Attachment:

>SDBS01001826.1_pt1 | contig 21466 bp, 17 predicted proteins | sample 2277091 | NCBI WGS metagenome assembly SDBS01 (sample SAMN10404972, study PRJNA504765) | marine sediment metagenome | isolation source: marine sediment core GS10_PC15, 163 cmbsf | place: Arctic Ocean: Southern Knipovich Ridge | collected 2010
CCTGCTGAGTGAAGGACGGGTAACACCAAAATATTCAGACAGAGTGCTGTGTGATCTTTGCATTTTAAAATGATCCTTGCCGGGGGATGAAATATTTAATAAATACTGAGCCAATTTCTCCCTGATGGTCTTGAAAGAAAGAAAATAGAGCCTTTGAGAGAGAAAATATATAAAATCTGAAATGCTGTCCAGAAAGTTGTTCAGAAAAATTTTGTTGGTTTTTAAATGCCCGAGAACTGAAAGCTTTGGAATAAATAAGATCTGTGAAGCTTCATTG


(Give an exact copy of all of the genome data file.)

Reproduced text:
>SDBS01001826.1_pt1 | contig 21466 bp, 17 predicted proteins | sample 2277091 | NCBI WGS metagenome assembly SDBS01 (sample SAMN10404972, study PRJNA504765) | marine sediment metagenome | isolation source: marine sediment core GS10_PC15, 163 cmbsf | place: Arctic Ocean: Southern Knipovich Ridge | collected 2010
CCTGCTGAGTGAAGGACGGGTAACACCAAAATATTCAGACAGAGTGCTGTGTGATCTTTGCATTTTAAAATGATCCTTGCCGGGGGATGAAATATTTAATAAATACTGAGCCAATTTCTCCCTGATGGTCTTGAAAGAAAGAAAATAGAGCCTTTGAGAGAGAAAATATATAAAATCTGAAATGCTGTCCAGAAAGTTGTTCAGAAAAATTTTGTTGGTTTTTAAATGCCCGAGAACTGAAAGCTTTGGAATAAATAAGATCTGTGAAGCTTCATTG